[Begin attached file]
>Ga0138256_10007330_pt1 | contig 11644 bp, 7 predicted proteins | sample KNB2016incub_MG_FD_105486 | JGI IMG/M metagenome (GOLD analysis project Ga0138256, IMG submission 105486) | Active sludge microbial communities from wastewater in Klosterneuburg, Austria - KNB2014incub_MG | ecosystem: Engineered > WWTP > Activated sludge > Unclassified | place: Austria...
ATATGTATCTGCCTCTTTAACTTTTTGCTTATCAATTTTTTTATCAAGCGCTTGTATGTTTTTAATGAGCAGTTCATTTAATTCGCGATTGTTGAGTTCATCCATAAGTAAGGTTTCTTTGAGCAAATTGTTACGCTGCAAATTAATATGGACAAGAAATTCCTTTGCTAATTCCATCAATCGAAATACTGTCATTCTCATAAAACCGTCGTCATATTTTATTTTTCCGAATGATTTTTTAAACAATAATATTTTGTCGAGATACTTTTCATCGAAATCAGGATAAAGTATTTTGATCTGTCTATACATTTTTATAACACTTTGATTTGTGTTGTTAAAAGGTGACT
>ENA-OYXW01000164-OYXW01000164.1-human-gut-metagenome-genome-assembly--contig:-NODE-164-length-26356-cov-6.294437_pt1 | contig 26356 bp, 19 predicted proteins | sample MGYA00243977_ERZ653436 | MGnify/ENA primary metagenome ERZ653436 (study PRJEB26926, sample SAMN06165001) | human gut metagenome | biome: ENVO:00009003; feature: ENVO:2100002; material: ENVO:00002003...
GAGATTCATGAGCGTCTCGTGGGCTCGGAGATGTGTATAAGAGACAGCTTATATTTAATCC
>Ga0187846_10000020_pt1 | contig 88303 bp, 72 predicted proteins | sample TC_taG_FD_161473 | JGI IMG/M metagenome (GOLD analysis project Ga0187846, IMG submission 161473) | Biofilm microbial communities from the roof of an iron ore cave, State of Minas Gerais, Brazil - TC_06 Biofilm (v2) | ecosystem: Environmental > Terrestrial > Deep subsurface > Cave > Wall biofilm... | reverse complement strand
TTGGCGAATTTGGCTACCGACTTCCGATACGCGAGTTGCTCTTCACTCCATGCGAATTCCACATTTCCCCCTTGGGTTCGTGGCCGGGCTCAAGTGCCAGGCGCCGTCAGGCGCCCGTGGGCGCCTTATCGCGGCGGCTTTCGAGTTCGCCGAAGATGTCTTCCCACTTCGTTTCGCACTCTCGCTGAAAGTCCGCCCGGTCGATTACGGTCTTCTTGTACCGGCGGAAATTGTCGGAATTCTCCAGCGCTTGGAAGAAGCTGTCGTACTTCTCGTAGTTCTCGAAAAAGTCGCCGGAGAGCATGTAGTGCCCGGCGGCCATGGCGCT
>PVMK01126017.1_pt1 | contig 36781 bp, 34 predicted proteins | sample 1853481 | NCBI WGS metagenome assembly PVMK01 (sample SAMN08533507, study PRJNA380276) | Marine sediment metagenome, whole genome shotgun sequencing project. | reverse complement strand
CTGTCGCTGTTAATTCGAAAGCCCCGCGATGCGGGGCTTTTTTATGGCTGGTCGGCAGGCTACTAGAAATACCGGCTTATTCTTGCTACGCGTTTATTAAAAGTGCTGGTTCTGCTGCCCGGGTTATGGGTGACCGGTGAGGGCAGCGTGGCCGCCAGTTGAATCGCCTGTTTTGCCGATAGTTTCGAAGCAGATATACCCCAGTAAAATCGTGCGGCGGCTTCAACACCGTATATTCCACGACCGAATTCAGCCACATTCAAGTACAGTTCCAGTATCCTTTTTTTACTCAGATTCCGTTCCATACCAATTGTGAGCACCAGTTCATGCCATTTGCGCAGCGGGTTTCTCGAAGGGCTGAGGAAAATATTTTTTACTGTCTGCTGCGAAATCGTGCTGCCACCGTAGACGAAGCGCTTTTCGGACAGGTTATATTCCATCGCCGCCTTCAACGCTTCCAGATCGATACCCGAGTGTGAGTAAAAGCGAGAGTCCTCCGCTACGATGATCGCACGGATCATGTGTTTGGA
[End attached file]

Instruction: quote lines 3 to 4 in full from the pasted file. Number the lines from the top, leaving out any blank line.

>ENA-OYXW01000164-OYXW01000164.1-human-gut-metagenome-genome-assembly--contig:-NODE-164-length-26356-cov-6.294437_pt1 | contig 26356 bp, 19 predicted proteins | sample MGYA00243977_ERZ653436 | MGnify/ENA primary metagenome ERZ653436 (study PRJEB26926, sample SAMN06165001) | human gut metagenome | biome: ENVO:00009003; feature: ENVO:2100002; material: ENVO:00002003...
GAGATTCATGAGCGTCTCGTGGGCTCGGAGATGTGTATAAGAGACAGCTTATATTTAATCC